The Universal Digital Library

1301 Words6 Pages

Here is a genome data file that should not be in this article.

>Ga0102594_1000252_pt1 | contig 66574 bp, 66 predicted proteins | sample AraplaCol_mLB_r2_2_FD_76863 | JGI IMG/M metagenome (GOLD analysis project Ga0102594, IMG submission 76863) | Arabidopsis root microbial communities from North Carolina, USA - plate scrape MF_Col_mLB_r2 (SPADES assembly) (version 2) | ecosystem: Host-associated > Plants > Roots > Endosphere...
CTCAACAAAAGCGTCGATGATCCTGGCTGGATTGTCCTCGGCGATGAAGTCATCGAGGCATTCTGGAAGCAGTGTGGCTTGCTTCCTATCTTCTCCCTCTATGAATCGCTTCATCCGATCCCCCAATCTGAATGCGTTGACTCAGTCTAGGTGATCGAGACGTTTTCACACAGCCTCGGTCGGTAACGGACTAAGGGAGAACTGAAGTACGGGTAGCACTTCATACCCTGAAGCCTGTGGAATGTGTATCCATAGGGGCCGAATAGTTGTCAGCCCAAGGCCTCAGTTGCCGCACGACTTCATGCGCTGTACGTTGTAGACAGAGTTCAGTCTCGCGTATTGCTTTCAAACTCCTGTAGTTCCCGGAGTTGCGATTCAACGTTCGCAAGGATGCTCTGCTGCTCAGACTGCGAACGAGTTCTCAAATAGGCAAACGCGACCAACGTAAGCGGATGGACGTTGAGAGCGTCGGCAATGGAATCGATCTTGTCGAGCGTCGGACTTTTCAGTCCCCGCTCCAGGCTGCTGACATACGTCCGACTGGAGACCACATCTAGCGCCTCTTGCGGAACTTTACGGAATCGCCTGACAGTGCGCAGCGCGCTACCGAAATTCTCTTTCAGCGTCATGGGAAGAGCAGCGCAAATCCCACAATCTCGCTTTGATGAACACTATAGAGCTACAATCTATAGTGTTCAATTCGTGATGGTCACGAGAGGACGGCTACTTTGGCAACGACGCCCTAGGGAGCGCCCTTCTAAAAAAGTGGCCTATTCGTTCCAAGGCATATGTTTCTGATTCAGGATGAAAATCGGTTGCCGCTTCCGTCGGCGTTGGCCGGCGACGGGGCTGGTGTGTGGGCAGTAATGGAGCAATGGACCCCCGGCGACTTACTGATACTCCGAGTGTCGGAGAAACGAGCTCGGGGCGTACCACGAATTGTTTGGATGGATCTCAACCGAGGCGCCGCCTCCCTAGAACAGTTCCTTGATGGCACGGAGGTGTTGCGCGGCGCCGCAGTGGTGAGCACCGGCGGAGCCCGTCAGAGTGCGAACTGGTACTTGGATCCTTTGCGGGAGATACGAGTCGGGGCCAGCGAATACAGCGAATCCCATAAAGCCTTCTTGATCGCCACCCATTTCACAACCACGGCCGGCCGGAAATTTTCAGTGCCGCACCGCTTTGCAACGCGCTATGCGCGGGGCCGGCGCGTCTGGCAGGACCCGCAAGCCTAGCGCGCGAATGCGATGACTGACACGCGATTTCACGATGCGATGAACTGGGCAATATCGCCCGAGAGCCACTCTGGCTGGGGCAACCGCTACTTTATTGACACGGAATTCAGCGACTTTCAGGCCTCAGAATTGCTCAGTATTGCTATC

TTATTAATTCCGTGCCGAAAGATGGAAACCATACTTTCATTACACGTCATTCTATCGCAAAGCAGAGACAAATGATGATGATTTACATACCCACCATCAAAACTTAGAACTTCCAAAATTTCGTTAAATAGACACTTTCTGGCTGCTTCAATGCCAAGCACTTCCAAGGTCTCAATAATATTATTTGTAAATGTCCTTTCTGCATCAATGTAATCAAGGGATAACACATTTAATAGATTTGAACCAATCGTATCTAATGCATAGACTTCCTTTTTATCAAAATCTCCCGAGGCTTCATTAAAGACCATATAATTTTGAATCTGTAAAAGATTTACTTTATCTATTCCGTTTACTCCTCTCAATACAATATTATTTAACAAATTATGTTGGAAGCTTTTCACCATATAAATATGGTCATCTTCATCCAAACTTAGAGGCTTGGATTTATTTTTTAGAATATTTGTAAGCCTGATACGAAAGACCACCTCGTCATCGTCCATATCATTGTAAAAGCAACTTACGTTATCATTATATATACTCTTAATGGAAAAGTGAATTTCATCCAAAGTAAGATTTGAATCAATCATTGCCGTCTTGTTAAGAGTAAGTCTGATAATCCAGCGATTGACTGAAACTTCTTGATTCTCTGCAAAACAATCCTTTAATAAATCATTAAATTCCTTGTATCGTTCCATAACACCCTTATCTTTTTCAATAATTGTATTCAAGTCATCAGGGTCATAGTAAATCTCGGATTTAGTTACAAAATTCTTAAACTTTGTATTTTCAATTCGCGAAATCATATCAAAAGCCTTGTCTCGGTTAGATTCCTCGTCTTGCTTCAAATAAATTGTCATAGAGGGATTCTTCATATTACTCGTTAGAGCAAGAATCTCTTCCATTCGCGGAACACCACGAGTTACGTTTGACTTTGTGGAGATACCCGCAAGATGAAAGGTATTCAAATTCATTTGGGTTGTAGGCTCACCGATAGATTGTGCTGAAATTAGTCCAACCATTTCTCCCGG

Friedrich Nietzsche the famous German philosopher wrote regarding the human condition; “our treasure lies in the beehive of our knowledge. We are perpetually on the way thither, being by nature winged insects and honey gatherers of the mind” (p. 1). This quote is a perfect example of one of the fundamental human benefits of a universal digital library; the desire for knowledge. Instead of having human knowledge spread scarcely across the globe in archaic buildings, we can build an advanced digital beehive of human knowledge, accessible by anyone. The universal digital library is an initiative to take all known texts and books and scan them, creating a digital copy that can be accessed by anyone for free on the web. The Universal Digital library should be a goal for all of humankind; it will be a monument to openness and freedom of speech. The creation of this digital library will not be an easy task. It will take time, money, and effort. It will also have to overcome the invested interests of other institutions, and the library generation. But with the increasing number of internet users in the third world the universal digital library will be able to bring knowledge to impoverished citizens, that before would almost exclusively be a first world privilege. For the generations before the advent of the internet if one was to study they would have to go to a library, where they would spend countless hours flipping through the pages of books, trying to find knowledge for their research. To this library generation the library is like a church. But instead of religious knowledge and oral tradition, the library is a place for secular knowledge and reason. Both places hold two different kinds of knowledge but the devotion to this knowl... ... middle of paper ... ... in search of knowledge, we are what are thoughts make us. Texts allow us not just knowledge, but they also expand the human experience, so by exposing ourselves to a wide variety of texts you are shaping yourself as a person. With the universal digital library everyone will be privileged with this ability to expand their minds. This openness will affect the whole world for the better. Works Cited Friedrich Nietzche (1956) the birth of tragedy and the genealogy of morals, (issue 677) new york, Random house, inc. Bertrand Russell, Skeptical Essays (1935; reprint, London: Allen & Unwin, 1977), P.127 Reform of copyright law. (N.D) retrieved September 29th 2011, from World Internet Usage and Population Statistics, March 31 2011, retrieved September 27th 2011 from
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